Fair Labor Association: Apple's Foxconn Plants Not So Bad
February 16, 2012 11:45 AM
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FLA president said other factories in China are much worse, and that Apple's Foxconn plants are "first-class"
The New York Times
released a report
on the poor treatment of Apple's suppliers' workers, weeks of Apple bashing ensued. But a new study from the Fair Labor Association (FLA) takes the opposite stance, saying that workers at factories like Foxconn are not being pushed to their limits -- they're just bored.
Auret van Heerden, president of the Fair Labor Association, is currently investigating the conditions of Apple's suppliers' factories in China after
Apple recently volunteered for FLA inspection
. Van Heerden recently visited one of Apple's main suppliers, Foxconn Technology Group, and found that the working conditions there were better than many other factories in China such as garment factories.
"The facilities are first-class; the physical conditions are way, way above average of the norm," said van Heerden. "I was very surprised when I walked onto the floor at Foxconn, how tranquil it is compared with a garment factory. So the problems are not the intensity and burnout and pressure-cooker environment you have in a garment factory. It's more a function of monotony, of boredom, of alienation perhaps."
Van Heerden explained that many of the workers come from distant rural areas away from their families, and are thrown into an industrial setting that they're not used to with people that they don't know. With this kind of boredom, alienation and homesickness, the young workers require emotional support, and the factories were not aware that this was the case. Van Heerden said that this emotional distress is what led to the suicides at Foxconn, not employees being overworked.
Van Heerden also sided with Apple in the respect that the company decided to join the FLA, which subjects the company to intense monitoring.
"Apple didn't need to join the FLA," said van Heerden. "The FLA system is very tough. It involves unannounced visits, complete access, public reporting. If Apple wanted to take the easy way out, there were a whole host of options available to them. The fact that
they joined the FLA
shows they were really serious about raising their game."
The New York Times
published a report detailing the harsh conditions that Apple's suppliers' workers must endure. The article listed problems like long hours, exhaustion, lengthy overtime, unsafe working environments (a collection of aluminum dust from polishing iPad cases led to
two explosions in two separate Foxconn plants
due to poor ventilation), underage employment and crowded living conditions as some of the violations to Apple's supplier code of conduct. Despite violations to this code, which have been brought to Apple's attention repeatedly on an annual basis since 2007,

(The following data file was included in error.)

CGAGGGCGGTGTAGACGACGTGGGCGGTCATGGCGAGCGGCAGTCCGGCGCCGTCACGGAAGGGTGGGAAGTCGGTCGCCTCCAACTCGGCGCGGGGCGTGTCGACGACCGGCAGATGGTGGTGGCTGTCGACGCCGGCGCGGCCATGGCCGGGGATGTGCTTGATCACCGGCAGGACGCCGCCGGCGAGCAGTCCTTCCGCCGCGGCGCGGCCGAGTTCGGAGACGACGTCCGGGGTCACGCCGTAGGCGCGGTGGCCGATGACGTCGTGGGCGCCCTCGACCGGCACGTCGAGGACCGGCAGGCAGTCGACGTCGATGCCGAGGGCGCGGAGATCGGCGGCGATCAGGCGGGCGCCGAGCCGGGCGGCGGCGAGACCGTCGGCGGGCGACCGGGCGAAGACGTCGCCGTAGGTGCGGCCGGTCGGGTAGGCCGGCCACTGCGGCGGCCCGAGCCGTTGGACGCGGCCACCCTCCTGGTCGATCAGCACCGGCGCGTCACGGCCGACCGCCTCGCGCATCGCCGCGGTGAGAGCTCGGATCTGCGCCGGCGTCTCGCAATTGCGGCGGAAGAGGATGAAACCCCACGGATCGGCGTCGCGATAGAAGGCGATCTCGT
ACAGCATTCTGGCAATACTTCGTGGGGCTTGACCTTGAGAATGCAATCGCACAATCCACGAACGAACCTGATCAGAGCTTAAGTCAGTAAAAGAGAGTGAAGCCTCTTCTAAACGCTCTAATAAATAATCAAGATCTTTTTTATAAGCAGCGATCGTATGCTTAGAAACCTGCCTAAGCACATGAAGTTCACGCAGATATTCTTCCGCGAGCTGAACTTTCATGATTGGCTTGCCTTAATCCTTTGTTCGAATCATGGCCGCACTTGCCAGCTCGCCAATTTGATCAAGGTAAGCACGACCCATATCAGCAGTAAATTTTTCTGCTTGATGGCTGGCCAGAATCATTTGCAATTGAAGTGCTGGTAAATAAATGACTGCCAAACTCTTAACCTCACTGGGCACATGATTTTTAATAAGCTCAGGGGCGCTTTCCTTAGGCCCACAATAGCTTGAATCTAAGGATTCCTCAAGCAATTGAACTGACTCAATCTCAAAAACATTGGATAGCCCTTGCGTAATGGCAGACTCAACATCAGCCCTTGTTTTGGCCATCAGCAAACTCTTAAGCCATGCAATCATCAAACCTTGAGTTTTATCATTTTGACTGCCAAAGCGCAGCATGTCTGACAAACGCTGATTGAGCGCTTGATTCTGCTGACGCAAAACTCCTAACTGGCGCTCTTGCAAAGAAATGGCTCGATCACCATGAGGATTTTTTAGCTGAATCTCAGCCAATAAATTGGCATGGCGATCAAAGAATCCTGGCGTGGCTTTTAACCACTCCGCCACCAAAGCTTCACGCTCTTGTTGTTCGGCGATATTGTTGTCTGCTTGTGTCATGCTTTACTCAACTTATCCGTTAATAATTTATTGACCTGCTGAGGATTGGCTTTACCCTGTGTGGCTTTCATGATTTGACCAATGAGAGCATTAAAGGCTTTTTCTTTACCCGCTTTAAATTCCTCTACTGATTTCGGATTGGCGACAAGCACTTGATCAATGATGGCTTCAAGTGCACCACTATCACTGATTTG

The New York Times
wondered why Apple wasn't doing anything to improve it.
Apple CEO Tim Cook fired back about the claims
that Apple doesn't care about its supplier's employees overseas. He sent an email to Apple employees stating that the company cares about each and every worker, and that he was outraged by the accusations which stated otherwise.
"As a company and as individuals, we are defined by our values," said Cook. "Unfortunately some people are questioning Apple’s values today, and I’d like to address this with you directly. We care about every worker in our worldwide supply chain. Any accident is deeply troubling, and any issue with working conditions is cause for concern. Any suggestion that we don’t care is patently false and offensive to us. As you know better than anyone, accusations like these are contrary to our values. It’s not who we are."
About 30 FLA employees will be spending the next three weeks at Chinese Foxconn factories in Shenzhen and Chengdu to interview 35,000 workers. Each Apple Foxconn worker will be given iPads to complete a survey, which asks them the following series of questions: how were they hired, were they paid a fee, what are the conditions of their dorms/food, were their complaints acted upon, what is their emotional well being, and were they offered/did they sign any contracts and did they understand them.
After collecting this information, the FLA will create a full report of their findings. The report will be available in early March 2012.
Foxconn will not be the only supplier investigated by the FLA. Asian suppliers like Quanta Computer Inc., Wintek Corp. and Pegatron Corp. will be placed under the microscope as well at a later date.
This article is over a month old, voting and posting comments is disabled
2/16/2012 3:27:39 PM
Foxconn employs 450,000 workers. Now in that light, I'm thinking 12 suicides out of 450,000 in China is par for the course. China has one of the highest suicide rates in the world. It's actually a big cultural problem. According to China's Center for Disease Control, someone tries to kill themselves in China every two minutes! Suicide is the biggest killer among Chinese age 15 to 34.
I'm all about bashing Apple, but I think in this case it's not the way to go. The facts simply don't support the argument.
2/16/2012 10:20:26 PM
If it isn't the supporter of slavery and Intel crime showing up to defend Foxconn...
I expect those 12 people who committed suicide were a disgrace in your eyes for letting their employer down when Foxconn has contracts to fill and a limited number of slaves to fill them???????
You really need to seek professional help for your delusions concerning appropriate working conditions and views on slavery and habitual violation of laws by corporations for profit.
The word is DENIAL. Look it up!
All those who believe that the Chinese slave shops have acceptable working conditions need to swap jobs with a Chinese slave for five years.
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